Bob Dylan: Isis

Dylan’s 1976 album Desire reached No. 1 on the Billboard Pop Albums chart and featured musicians who participated in the Rolling Thunder Revue tour the previous year. Like Oh Sister that has been covered on this blog already, Isis was also co-written by Jacques Levy.

“A Song about Marriage”

Dylan introduced Isis as “a song about marriage”. The narrator marries Isis, but soon has to leave (“But I could not hold on to her very long”). He quickly gets into an adventure with a dubious man, not knowing what it will be about. Rather than finding a treasure, he buries his companion, who dies in the cold, in an empty casket. Then he returns to reunite with Isis.

Ancient Egypt and a Contemporary Spiritual Path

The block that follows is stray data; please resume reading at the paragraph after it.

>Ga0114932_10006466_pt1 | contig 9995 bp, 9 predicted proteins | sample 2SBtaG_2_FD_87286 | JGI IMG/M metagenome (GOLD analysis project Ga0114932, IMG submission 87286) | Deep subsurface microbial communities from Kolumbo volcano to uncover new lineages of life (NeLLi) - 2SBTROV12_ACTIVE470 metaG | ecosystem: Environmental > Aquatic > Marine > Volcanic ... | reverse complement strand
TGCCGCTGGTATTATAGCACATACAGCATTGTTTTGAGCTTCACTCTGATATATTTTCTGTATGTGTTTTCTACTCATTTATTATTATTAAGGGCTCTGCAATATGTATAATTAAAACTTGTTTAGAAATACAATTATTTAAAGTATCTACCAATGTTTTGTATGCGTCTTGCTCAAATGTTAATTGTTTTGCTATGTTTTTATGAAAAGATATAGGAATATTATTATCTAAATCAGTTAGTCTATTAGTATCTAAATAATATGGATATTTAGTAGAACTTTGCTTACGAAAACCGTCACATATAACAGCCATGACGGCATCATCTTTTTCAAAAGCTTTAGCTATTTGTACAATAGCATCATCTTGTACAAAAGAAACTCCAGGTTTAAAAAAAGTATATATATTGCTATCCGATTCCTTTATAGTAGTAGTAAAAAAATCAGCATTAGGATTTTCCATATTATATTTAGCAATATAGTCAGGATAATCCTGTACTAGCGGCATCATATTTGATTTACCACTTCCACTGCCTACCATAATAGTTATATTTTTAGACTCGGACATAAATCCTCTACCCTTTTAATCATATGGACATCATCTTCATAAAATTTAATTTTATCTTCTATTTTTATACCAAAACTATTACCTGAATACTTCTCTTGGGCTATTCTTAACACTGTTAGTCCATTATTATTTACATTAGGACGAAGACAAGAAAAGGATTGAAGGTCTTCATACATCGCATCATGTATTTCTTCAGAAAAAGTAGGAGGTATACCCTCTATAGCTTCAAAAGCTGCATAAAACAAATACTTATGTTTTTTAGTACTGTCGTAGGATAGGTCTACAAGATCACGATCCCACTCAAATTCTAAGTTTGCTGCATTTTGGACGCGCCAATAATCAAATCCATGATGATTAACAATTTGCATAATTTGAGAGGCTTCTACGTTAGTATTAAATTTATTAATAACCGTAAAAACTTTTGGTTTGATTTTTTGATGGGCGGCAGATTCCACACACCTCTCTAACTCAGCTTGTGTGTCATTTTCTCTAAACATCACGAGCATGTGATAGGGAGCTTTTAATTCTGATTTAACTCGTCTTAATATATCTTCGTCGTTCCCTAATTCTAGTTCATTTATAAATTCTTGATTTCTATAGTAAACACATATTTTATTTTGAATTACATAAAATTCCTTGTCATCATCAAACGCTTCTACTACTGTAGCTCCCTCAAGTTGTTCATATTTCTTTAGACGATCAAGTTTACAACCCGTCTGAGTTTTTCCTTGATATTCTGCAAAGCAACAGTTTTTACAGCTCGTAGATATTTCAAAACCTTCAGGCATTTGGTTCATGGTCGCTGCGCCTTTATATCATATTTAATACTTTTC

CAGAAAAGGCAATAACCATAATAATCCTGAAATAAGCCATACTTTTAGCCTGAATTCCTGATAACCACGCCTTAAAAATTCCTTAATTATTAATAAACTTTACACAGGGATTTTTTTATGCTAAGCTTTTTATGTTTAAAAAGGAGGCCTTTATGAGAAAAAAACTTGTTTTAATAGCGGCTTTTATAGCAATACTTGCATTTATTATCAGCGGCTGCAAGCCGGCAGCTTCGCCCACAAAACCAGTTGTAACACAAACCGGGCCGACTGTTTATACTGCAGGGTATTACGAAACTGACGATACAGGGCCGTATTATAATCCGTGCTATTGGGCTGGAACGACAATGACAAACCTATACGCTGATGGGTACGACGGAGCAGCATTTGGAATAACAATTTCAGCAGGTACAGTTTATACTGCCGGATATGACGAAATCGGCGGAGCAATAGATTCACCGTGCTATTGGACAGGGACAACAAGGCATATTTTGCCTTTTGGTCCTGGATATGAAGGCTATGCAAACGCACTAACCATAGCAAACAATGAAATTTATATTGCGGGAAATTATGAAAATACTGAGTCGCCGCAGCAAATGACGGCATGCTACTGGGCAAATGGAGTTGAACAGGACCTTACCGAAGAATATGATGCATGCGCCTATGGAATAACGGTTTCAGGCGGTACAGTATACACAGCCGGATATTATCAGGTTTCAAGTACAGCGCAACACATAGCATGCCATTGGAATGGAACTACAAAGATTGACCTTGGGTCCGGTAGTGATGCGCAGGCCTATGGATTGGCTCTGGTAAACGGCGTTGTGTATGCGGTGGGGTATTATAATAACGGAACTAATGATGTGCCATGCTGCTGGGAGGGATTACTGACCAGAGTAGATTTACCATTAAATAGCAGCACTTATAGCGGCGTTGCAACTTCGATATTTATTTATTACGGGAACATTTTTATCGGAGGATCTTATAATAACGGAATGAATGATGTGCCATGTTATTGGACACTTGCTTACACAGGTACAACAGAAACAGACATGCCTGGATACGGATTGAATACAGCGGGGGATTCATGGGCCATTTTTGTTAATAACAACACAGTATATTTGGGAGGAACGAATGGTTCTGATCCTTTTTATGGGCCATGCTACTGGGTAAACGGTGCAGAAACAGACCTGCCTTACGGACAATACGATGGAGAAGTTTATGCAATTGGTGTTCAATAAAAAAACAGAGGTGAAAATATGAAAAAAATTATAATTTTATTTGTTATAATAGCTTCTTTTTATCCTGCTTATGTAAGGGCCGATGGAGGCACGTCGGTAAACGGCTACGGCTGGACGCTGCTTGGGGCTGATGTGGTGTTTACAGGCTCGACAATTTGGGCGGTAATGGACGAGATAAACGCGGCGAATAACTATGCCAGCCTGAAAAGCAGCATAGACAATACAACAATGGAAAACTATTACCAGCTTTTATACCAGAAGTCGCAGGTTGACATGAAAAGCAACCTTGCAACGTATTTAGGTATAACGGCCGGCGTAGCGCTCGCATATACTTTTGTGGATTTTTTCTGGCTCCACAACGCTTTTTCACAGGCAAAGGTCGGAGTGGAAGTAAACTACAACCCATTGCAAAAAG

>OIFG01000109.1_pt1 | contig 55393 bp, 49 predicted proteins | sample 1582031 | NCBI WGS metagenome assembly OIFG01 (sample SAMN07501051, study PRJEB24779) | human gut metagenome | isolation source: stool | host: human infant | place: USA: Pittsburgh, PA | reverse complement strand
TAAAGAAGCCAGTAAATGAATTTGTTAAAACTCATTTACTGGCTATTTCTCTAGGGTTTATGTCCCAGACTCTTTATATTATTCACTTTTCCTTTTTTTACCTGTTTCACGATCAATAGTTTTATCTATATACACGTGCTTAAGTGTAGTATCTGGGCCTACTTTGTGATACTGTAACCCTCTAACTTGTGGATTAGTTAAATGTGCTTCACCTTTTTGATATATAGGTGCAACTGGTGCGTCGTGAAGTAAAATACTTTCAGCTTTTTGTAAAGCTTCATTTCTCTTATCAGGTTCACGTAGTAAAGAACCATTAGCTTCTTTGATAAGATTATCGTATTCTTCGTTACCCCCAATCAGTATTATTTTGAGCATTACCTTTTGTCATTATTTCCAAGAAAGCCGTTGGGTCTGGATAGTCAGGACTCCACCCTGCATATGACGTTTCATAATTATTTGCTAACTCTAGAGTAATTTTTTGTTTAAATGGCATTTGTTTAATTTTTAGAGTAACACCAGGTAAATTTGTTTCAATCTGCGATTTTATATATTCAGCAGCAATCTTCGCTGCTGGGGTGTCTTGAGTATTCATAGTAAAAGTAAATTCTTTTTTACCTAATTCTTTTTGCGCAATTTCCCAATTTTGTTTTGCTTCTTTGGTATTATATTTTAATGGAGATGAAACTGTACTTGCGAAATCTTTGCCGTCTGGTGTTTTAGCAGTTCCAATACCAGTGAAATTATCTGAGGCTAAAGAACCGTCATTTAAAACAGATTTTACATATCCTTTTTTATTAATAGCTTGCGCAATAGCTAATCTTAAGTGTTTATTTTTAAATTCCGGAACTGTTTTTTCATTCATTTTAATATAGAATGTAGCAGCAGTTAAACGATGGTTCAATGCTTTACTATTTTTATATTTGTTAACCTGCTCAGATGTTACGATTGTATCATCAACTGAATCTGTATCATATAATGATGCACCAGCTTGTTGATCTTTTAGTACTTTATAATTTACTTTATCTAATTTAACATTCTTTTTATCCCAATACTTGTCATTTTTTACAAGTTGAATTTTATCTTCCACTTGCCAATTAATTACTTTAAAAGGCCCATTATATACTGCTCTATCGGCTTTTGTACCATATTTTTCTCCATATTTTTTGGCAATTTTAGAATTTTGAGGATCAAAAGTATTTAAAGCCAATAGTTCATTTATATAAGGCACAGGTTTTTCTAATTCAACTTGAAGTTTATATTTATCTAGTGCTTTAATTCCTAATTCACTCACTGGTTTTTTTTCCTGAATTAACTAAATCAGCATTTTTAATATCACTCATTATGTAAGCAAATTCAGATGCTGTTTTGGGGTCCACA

The song references ancient Egypt: Isis is the name of a Goddess, and the place where the narrator’s companion dies is the pyramids. So while there are certainly other valid interpretations, we look at how this setting may correspond to a contemporary spiritual approach. To that end, we’ll view the three figures as aspects of one being.

According to ancient Egyptian mythology, Isis’ husband Osiris was killed by his brother Set, and the corpse cut to pieces and scattered across the country. Isis gathered all the body parts, and finally succeeded in re-awakening Osiris, helped by other gods such as Toth and Anubis. Then they had a son, Horus.

From a spiritual perspective, we can associate Isis with the soul aspect, who loses contact to Osiris, representing the spirit aspect. Her path culminates in reviving what was lost.

Marrying Isis: A Human Seeking to Connect to the Divine Soul

I married Isis on the fifth day of May
But I could not hold on to her very long
So I cut off my hair and I rode straight away
For the wild unknown country where I could not go wrong